Semi-arid and arid regions; poor areas and populations; areas with human-induced water scarcity

b) Changes in means 



Energy demands and costs; urban air quality; thawing of permafrost soils; tourism and recreation; retail consumption; livelihoods; loss of melt water (;;;


Demographic and economic changes; land-use changes; technological innovations; air pollution; institutional capacities


Shifts in energy demand; worsening of air quality; impacts on settlements and livelihoods depending on melt water; threats to settlements/infrastructure from thawing permafrost soils in some regions


Very diverse, but greater vulnerabilities in places and populations with more limited capacities and resources for adaptation




Agricultural livelihoods; saline intrusion; tourism; water infrastructures; energy supplies (;;


Competition from other regions/sectors. Water resource allocation


Depending on the region, vulnerabilities in some areas to effects of precipitation increases (e.g., flooding, but could be positive) and in some areas to decreases (see drought above)


Poor regions and populations


Saline intrusion


Effects on water infrastructures (


Trends in groundwater withdrawal


Increased vulnerabilities in coastal areas


Low-lying coastal areas, especially those with limited capacities and resources


Sea-level rise


Coastal land uses; flood risk, water logging; water infrastructures (;


Trends in coastal development, settlement and land uses


Long-term increases in vulnerabilities of low-lying coastal areas


As for saline intrusion,

c) Abrupt climate change 


Analyses of potentials


Demographic, economic, and technological changes; institutional developments


Possible significant effects on most places and populations in the world, at least for a limited time


Most zones and groups


Orange shading indicates very significant in some areas and/or sectors; yellow indicates significant; white indicates that significance is less-clearly established.

  • Interactions between climate change and urbanisation: most notably in developing countries, where urbanisation is often focused in vulnerable areas (e.g., coastal), especially when mega-cities and rapidly growing mid-sized cities approach possible thresholds of sustainability (very high confidence).
  • Interactions between climate change and global economic growth: relevant stresses are linked not only to impacts of climate change on such things as resource supply and waste management but also to impacts of climate change response policies, which could affect development paths by requiring higher cost fuel choices (high confidence).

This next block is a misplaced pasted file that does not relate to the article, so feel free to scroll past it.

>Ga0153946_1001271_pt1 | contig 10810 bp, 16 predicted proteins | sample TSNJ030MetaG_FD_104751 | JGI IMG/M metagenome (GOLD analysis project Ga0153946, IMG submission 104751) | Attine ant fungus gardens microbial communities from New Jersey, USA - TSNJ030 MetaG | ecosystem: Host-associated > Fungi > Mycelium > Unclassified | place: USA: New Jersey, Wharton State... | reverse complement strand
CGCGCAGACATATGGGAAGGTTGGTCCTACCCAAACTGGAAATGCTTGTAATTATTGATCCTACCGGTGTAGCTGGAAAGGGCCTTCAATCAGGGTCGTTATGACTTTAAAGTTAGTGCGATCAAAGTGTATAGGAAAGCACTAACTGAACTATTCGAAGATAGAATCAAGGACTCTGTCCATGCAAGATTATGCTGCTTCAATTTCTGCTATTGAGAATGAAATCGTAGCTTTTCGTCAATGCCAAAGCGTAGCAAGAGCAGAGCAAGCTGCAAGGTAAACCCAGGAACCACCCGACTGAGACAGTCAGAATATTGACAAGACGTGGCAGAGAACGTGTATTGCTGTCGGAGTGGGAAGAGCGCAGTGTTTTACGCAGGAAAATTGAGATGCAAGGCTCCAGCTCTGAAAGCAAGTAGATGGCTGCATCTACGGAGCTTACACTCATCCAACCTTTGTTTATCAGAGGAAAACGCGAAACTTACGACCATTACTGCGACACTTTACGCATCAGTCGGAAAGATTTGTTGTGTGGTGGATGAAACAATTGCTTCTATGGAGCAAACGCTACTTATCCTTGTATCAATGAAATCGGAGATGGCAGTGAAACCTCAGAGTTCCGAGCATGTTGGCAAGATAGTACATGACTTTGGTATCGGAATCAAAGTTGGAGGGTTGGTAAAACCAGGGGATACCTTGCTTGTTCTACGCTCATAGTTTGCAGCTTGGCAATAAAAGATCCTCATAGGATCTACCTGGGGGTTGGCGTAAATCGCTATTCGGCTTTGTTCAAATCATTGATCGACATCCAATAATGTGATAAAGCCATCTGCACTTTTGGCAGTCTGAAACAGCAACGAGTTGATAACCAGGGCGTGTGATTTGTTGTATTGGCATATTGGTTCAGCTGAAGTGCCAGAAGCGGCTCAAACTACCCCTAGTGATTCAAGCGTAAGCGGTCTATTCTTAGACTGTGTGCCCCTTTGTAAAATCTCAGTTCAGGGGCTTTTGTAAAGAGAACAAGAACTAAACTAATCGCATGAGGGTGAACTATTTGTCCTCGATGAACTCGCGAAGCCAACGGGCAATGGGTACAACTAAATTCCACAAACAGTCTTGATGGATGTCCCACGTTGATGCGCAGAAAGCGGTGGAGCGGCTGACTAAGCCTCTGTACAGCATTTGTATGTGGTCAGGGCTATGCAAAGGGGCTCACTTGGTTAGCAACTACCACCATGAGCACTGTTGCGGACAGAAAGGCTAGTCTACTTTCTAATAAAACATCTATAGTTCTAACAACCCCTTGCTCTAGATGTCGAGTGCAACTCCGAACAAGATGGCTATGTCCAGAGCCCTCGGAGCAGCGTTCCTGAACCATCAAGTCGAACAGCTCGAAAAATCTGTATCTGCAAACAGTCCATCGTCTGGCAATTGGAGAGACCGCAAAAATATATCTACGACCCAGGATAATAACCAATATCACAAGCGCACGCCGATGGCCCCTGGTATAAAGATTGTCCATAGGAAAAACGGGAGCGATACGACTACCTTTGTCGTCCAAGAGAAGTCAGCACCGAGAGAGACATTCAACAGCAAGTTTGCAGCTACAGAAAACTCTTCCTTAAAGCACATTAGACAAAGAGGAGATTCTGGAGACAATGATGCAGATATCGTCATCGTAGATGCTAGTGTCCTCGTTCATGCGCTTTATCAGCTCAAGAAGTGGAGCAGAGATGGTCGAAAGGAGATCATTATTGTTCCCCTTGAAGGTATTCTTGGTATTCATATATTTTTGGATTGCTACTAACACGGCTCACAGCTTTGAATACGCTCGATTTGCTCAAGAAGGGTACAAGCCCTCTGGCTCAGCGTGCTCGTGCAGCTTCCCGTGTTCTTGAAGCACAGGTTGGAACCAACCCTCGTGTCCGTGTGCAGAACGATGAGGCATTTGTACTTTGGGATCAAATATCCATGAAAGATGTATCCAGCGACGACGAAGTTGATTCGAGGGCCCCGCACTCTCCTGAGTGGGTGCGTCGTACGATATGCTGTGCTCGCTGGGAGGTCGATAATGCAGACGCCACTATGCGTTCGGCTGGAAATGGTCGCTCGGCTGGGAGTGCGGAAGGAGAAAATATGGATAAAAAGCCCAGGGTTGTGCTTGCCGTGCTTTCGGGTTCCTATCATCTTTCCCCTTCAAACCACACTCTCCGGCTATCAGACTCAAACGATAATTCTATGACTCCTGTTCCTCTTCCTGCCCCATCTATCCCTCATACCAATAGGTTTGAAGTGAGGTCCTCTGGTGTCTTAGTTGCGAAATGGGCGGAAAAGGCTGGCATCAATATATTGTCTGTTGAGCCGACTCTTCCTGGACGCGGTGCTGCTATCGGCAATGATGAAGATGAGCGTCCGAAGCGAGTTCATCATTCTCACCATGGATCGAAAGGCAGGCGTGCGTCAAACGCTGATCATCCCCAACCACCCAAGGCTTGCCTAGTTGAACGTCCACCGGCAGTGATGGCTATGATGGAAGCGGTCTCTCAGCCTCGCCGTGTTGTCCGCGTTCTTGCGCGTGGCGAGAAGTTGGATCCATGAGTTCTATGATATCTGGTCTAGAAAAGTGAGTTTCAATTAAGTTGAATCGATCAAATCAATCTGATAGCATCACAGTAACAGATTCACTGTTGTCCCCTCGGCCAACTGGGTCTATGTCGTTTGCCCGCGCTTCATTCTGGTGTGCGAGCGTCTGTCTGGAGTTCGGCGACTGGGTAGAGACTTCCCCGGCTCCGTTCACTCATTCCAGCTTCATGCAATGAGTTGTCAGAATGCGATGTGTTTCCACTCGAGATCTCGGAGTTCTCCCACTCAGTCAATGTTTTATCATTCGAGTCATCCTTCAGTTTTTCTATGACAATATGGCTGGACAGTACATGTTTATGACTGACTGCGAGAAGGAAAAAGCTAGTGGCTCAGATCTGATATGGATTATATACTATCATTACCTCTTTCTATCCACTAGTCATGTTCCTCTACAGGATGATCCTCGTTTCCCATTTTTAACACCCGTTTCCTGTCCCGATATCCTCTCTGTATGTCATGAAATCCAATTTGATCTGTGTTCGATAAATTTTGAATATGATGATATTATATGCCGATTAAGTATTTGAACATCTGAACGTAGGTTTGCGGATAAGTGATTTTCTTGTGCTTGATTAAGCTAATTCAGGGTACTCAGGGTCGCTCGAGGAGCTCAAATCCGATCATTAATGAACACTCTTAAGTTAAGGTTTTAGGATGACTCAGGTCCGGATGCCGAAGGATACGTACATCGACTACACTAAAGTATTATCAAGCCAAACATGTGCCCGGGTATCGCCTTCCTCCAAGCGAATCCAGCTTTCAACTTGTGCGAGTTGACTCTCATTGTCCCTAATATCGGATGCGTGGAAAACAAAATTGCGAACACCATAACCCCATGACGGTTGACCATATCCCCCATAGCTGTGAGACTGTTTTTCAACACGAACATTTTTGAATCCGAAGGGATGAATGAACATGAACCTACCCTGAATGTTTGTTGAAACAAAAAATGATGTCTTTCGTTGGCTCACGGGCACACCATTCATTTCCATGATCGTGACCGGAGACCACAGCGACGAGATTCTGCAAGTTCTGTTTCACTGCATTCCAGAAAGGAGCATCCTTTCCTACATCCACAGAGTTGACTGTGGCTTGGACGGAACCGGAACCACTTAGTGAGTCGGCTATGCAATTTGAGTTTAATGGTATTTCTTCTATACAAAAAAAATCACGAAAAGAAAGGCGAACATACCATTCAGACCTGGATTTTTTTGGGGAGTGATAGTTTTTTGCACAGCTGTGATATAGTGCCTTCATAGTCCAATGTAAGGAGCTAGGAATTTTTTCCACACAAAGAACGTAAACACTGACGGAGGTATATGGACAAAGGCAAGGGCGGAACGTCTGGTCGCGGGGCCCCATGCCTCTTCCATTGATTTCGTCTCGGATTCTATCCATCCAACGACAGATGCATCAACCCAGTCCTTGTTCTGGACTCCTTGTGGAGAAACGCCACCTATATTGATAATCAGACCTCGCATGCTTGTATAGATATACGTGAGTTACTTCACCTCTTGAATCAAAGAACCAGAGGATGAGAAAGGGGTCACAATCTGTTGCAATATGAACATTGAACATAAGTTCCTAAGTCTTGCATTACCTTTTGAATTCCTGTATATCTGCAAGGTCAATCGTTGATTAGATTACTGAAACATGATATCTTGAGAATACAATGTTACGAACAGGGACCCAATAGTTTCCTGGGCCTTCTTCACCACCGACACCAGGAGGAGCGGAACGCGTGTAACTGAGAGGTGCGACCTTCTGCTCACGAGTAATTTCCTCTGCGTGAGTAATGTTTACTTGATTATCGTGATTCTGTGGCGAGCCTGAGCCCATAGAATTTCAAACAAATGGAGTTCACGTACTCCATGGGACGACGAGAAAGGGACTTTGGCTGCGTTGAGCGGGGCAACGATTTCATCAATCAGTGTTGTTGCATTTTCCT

• Increasingly strong and complex global linkages: climate-change effects cascade through expanding series of international trade, migration and communication patterns to produce a variety of indirect effects, some of which may be unanticipated, especially if the globalised economy becomes less resilient and more interdependent (very high confidence).
  • Fixed physical infrastructures that are important in meeting human needs: infrastructures susceptible to damage from extreme weather events or sea-level rise and/or infrastructures already close to being inadequate, where an additional source of stress could push the system over a threshold of failure (high confidence).
  • Interactions with governmental and social/cultural structures that are already stressed in some places by other kinds of change: examples include population pressure and limited economic resources, where in some cases structures could become no longer viable when climate change is added as a further stress (medium confidence).

In all of these cases, the valuation of vulnerabilities depends considerably on the development context. For instance, vulnerabilities in more developed areas are often focused on physical assets and infrastructures and their economic value and replacement costs, along with linkages to global markets, while vulnerabilities in less developed areas are often focused on human populations and institutions, which need different metrics for valuation. On the other hand, vulnerabilities to physical and economic costs can have a greater proportional impact in developing areas.

Although it would be useful to be able to associate such general vulnerabilities with particular impact criteria, climate-change scenarios, and/or time frames, the current knowledge base does not support such specificity with an adequate level of confidence.